Banjo not just not for hillbillies

by Jordan Green

The ghosts of anonymous slaves hover over this music.

Bob Carlin’s new book,The Birth of the Banjo: Joel Walker Sweeney and Early Minstrelsy, published earlier this year by the Winston-Salem imprint McFarland, is the reason for the night’s gathering at Winston-Salem’s Garage. That, and his own storied career as an exemplar of clawhammer-style banjo playing. The capacity crowd, mostly falling within a middle-aged to elderly demographic, waits expectantly for Carlin’s chautauqua to begin. Soon proprietor Richard Emmett will be hustling up some metal folding chairs to accommodate the overflow.

Dressed in a stylish blue and black shirt tucked into high-riding khakis, a checked jeff cap, rectangular glasses and a beatnicky soul patch, the honored lecturer and musician sits at the side of the stage submitting to an interview minutes before showtime, as his ad hoc band rehearses in the back-stage lounge.

“It’s difficult to come up with a lot of hard information,” Carlin says of the black musicians who bore the instrument from the time of its origins in slave communities – and perhaps even before the slaves’ transatlantic voyage from west Africa to the Americas – up to the dawn of the bluegrass age. “Information was primarily passed down in the oral tradition. They did not have access to the media except in the mid-nineteenth century through books published by abolitionists, and then in the twentieth century through black-owned newspapers.”

If there’s one thing Carlin – a Lexington, NC musician who’s been making field recordings for at least two decades, with musician and producer credits ranging from 2003’s Songs and Ballads of the Bituminous Miners to Dolly Parton’s 2002 Sugar Hill disc Halos and Horns – wants to set straight, it’s that Joel Walker Sweeney did not invent the banjo.

Carlin contends in his book that it is a myth that Sweeney added the fifth drone string and developed the instrument’s hoop resonator. Carlin likes to describe Sweeney, who grew up in present-day Appomattox County, Va. and likely learned to play music from area blacks, as the “Elvis” of the 1840s. Aside from reportedly being a charismatic and talented performer, Carlin writes that Sweeney is renowned for popularizing the banjo by taking his act to New York and then on to England, and that his fame coincided with the first mass manufacture of the instrument.

It’s impossible to disentangle the banjo’s early popularity from the blackface minstrelsy that was its entertainment bosom buddy in the in mid-19th century. “Jenny Get Your Hoe Cake Done” is one of the less obviously racist songs in Sweeney’s repertoire. In keeping with the banjoist’s blackface appearance, the lyrics are written in a white imitation of black dialect and seem to reflect white notions of who black people are. “Now white folks, I’d hab you know/ Dare is no music like de old banjo/ And if you want to hear it ring/ Just watch dis finger on de string,” goes one verse.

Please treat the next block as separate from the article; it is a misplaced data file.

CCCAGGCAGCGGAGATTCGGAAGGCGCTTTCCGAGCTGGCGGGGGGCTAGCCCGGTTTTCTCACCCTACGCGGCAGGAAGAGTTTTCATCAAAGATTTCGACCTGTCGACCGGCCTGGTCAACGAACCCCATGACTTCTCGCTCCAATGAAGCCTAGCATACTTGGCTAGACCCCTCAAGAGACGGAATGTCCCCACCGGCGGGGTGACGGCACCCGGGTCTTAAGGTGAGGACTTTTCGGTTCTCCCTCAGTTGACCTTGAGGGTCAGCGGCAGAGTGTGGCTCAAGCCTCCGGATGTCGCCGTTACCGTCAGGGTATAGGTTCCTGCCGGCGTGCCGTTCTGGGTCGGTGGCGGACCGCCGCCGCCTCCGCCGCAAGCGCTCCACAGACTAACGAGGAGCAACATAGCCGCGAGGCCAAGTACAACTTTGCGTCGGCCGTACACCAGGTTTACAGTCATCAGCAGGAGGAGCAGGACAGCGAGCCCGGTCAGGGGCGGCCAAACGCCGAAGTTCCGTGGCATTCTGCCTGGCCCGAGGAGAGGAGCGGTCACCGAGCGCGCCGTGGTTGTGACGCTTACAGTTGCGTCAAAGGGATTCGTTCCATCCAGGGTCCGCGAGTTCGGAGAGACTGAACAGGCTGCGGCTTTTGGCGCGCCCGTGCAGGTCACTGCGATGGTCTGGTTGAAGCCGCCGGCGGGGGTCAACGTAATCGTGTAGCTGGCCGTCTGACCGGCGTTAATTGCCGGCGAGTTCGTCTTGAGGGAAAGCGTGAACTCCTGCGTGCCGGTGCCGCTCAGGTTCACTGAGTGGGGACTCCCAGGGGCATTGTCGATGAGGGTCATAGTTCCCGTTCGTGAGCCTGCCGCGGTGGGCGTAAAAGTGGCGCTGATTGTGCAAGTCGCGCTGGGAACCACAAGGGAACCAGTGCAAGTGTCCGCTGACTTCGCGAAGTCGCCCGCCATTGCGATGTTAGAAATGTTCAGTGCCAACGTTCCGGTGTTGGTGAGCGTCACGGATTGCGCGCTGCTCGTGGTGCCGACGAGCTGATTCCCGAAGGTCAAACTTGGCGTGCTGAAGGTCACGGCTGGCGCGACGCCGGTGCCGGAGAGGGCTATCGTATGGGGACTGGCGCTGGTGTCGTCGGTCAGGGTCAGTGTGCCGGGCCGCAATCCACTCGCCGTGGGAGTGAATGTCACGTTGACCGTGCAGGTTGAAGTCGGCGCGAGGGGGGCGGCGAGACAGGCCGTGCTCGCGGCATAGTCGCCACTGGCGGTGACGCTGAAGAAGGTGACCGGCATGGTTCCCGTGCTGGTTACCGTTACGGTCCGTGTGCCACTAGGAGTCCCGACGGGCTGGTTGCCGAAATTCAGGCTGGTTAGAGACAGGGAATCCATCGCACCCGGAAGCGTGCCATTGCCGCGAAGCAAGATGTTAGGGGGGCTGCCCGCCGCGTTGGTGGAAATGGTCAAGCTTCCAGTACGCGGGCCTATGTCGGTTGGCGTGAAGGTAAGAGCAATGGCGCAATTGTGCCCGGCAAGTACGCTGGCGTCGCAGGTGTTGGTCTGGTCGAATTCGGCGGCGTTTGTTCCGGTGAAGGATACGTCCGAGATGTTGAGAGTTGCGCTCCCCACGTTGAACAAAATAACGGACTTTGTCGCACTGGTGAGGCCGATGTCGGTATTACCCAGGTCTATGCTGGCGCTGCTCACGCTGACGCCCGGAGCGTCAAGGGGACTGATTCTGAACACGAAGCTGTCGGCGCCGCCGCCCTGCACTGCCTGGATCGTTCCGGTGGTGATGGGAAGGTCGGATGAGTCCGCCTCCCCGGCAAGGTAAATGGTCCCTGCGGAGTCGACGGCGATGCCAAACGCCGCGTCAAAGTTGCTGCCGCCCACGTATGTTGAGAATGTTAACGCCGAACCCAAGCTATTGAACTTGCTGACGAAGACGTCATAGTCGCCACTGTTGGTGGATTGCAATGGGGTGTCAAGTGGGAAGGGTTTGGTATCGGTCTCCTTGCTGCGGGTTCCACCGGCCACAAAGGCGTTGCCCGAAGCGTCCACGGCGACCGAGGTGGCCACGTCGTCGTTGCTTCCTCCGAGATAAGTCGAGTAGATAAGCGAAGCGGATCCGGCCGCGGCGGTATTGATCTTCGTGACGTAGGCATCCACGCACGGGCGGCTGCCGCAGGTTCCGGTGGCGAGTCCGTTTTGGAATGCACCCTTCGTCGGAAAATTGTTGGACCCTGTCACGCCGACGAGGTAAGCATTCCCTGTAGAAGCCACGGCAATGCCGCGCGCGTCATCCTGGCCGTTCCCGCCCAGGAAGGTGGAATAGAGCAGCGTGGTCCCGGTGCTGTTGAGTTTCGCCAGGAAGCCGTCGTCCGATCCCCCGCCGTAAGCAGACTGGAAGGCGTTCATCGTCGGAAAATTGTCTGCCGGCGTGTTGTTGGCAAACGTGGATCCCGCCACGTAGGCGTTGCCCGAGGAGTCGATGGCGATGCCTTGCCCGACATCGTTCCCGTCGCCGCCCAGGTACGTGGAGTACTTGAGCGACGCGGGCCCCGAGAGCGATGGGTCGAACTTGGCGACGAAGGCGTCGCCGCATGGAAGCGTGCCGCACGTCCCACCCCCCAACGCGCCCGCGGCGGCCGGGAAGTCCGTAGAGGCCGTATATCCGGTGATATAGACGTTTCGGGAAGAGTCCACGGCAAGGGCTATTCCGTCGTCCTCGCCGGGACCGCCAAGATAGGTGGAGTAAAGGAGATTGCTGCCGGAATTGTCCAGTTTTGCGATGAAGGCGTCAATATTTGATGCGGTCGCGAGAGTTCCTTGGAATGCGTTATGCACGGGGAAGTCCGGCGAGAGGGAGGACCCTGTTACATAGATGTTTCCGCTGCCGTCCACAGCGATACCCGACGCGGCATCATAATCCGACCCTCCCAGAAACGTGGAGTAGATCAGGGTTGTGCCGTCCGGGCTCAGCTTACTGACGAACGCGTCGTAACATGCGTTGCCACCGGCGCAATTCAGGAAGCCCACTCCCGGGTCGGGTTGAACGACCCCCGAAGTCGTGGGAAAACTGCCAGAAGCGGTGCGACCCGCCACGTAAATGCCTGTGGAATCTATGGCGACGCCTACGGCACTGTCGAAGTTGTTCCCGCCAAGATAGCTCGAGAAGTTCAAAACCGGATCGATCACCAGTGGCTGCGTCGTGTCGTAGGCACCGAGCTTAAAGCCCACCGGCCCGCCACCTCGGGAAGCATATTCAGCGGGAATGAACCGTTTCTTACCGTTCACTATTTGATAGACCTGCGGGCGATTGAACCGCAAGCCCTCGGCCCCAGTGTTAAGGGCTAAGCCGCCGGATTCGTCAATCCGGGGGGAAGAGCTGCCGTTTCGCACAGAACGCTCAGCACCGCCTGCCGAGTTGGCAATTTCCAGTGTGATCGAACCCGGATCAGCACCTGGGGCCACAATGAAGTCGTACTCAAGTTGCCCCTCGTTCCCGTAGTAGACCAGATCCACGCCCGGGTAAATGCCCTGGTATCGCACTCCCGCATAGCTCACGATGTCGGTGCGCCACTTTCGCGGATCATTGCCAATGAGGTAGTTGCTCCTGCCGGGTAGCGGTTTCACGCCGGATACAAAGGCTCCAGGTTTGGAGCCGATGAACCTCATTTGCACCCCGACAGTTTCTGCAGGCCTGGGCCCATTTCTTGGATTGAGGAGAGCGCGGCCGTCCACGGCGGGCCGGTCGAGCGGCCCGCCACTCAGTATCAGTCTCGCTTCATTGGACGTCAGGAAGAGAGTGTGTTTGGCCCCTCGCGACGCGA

Carlin rejects my suggestion that the minstrelsy songs amount to mostly white preoccupation with and mockery of black life. Before they were removed from their Southern rural context, the songs carried a coded subtext that gave voice to authentic black experiences, he suggests.

“”Jim Crow’ is a very flexible song in which they could use the song to talk about class relationships,” he says.

Still, it’s easy to understand why young African Americans – and many young whites – want to distance themselves from this music, and why the banjo has acquired so much baggage. After Sweeney, Carlin writes, one of the most popular white banjoists was Polk Miller, a Virginian who launched a successful professional career performing at Confederate memorials and giving a story-song presentation entitled “Old Times Down South.”

Carlin and his old-time banjo-playing friends are duly respectful of the African roots of the instrument, but they appear to hold little hope that the banjo will come to be embraced by a new generation of African Americans. I mention that Dom Flemmons is the only young black banjo player that comes to mind.

“Young African Americans, like young hillbilly Americans, are moving away from their roots,” Carlin says. “They jettison all the baggage. A generation like Dom’s comes along and it’s almost too late.”

The quiet audience, mostly white, listens with rapt attention as Carlin sits on the stage and riffs on the banjo’s musical and social history, demonstrating on various instruments how styles and makes evolved. Then he summons friend Marvin Gaster, a retired farmer and teacher from Lee County, to the stage.

Gaster nimbly steps onto the platford and pulls out a banjo, and Carlin switches to guitar to accompany him. When he plucks the strings with his thumb and forefinger, Carlin purses his lips like a workman intent on tying a proper knot or some other similarly vexing task.

“I lived where the land flattened, where there were plantations,” Gaster says. “A lot of the music came from black folks. This is a song – I used to call it “Possum Up a Gum Stump,’ but then I learned there was another song called “Possum Up a Gum Stump.’ A lot of the black people had animals that talked [in their songs]…. I call it “Going Down to Cindy’s House’ just because of that other song.”

And he makes the banjo ring.

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